The ages of 2 - 3 (and 12, 17, 20) are "straddling" ages. My little girl is caught between the toddlerhood she is shedding, and the childhood that lays beyond. From what I've heard, the dawning of that childhood (4 - 5) is pretty magical and wonderful. But this coming of age part... well, i know its as hard for her as it is for me. She wants to be able to tell me everything, but sometimes she just can't find the words... or I can't understand them. She wants to be able to do everything, but she's not quite big enough to reach, or strong enough to carry, or...

And Mama has her good days and bad days too. Some days I can read her, feel the frustration building, and head it off at the pass. I can weather any anger and yelling with a calm determination, "I see you are angry, you take a minute and let me know when you are ready to try again. We can do it together." Other days she catches me off guard with every outburst and and I'm left wondering what happened. Some days its all I can do to grit through my teeth, "Enough. We Don't Hit." Some days I want to push the fast forward button up to 16x.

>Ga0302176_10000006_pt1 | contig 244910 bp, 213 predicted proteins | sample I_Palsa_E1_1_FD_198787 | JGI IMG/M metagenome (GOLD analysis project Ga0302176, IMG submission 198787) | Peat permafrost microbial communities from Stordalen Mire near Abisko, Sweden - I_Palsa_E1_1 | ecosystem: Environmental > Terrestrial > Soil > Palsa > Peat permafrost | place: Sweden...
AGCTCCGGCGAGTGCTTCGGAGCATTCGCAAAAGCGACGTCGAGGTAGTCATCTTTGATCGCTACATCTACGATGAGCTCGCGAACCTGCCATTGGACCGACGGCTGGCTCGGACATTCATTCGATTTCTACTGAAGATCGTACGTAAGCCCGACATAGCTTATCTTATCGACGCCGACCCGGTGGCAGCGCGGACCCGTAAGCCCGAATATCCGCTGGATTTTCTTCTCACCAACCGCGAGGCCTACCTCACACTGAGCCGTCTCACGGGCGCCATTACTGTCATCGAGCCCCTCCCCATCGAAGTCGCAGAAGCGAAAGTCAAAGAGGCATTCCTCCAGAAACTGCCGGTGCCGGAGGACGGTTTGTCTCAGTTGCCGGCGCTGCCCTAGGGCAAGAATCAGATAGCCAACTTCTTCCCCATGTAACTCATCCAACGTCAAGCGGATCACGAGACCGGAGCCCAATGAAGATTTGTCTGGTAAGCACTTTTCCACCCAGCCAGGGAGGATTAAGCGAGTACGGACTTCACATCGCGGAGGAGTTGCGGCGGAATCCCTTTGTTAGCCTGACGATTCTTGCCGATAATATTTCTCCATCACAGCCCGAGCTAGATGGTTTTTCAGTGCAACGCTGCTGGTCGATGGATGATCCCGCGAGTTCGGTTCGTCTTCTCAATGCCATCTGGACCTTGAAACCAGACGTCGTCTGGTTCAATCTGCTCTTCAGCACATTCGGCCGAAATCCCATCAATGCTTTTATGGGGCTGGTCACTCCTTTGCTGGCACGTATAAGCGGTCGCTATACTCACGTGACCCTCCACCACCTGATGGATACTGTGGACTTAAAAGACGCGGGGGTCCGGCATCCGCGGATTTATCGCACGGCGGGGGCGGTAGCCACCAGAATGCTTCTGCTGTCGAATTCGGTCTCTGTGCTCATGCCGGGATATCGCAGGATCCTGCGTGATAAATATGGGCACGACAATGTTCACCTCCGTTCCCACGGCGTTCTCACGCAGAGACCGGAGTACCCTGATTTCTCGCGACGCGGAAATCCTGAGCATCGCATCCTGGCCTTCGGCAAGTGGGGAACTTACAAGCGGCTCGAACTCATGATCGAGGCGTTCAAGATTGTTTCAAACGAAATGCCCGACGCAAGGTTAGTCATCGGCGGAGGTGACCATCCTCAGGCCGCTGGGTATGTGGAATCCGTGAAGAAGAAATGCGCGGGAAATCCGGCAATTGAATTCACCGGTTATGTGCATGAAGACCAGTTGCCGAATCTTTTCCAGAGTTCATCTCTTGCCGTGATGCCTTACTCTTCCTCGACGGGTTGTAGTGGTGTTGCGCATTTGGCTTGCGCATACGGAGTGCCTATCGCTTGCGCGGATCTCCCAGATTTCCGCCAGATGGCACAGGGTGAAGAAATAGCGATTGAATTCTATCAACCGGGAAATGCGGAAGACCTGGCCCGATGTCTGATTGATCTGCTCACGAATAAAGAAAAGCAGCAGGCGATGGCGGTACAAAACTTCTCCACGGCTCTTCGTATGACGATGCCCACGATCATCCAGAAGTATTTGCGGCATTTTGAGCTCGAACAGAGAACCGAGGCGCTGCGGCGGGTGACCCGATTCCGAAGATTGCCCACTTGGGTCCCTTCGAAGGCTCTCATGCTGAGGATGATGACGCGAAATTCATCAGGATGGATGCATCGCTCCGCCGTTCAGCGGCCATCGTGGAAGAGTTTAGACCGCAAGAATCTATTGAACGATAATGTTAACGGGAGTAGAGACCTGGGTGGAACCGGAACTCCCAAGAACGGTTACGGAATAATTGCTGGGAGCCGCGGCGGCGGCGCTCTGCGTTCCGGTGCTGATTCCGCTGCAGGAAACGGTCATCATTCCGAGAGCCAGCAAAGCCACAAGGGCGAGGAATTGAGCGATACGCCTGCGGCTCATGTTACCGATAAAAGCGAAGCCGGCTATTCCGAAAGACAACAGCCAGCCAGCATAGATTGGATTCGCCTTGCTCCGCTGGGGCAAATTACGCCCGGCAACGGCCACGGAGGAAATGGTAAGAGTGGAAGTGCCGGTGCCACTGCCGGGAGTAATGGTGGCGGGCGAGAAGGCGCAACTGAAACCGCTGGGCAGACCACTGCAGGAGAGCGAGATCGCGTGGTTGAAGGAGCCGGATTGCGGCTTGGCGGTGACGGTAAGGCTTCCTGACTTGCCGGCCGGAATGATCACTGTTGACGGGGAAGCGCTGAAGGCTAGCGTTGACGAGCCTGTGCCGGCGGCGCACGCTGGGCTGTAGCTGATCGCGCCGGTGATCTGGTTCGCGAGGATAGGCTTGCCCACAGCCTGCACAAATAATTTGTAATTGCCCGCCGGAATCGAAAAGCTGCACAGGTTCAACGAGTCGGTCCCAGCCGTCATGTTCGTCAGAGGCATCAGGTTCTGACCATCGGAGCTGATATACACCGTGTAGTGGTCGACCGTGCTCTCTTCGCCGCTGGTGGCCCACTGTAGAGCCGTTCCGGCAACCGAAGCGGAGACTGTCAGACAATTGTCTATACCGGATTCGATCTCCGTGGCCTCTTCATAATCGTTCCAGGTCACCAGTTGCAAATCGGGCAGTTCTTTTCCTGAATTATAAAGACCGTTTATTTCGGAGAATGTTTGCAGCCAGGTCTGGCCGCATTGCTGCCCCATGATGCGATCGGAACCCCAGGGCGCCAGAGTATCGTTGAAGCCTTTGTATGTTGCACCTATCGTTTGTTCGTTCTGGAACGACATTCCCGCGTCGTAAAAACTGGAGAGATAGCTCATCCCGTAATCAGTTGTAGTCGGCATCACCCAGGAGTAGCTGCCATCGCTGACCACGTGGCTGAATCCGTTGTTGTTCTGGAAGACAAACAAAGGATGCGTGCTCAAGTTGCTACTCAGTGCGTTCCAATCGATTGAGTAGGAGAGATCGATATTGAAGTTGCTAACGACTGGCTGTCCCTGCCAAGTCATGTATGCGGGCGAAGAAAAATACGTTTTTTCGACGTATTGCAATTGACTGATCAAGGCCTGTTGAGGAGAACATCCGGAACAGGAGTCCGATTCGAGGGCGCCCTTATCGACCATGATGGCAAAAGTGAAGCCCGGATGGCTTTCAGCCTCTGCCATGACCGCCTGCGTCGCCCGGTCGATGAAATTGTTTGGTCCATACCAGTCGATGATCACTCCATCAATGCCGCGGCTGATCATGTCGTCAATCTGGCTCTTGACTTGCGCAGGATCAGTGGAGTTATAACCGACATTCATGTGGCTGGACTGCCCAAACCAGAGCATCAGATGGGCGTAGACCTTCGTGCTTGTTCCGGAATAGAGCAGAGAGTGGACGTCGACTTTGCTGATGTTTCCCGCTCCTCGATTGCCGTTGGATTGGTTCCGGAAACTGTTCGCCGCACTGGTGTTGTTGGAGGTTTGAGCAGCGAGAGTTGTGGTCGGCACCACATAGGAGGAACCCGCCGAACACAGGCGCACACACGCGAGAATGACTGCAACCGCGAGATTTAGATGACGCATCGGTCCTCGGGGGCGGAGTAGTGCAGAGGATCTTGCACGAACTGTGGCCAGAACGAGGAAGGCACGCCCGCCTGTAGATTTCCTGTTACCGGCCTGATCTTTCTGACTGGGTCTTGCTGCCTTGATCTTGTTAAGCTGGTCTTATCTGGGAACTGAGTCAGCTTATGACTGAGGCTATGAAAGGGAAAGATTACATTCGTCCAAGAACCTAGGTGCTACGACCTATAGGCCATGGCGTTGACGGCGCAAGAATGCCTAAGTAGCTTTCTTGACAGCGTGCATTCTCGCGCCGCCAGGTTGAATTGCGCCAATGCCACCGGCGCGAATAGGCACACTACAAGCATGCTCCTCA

BUT she is also bright, and happy, and loving... grabbing your face to kiss both cheeks and your forehead. I don't want to fast forward that part, and I hope she doesn't grow out of it!

Here's what I'm working on to have more of the calm days and less of the frustrated ones.

1) Age realistic expectations. At two, she is only emotionally able to handle so much. She's still learning what appropriate reactions are and how her actions cause reactions. And you learn by trial and error.

2) Expectations that match with what I want for Gwen in the future. A friend once told me about a very trying morning with her spirited, energetic, intelligent daughter. She delivered her to daycare and asked the teacher, "How do I raise a daughter who is strong, determined, independent, comfortable with her feelings and voices her opinions, but who also listens and always does what I ask her to?!" The answer, of course, is that you don't! But a few tiffs now, as we figure all this out together, is well worth it to foster the independence and determination that will serve her so well in the future.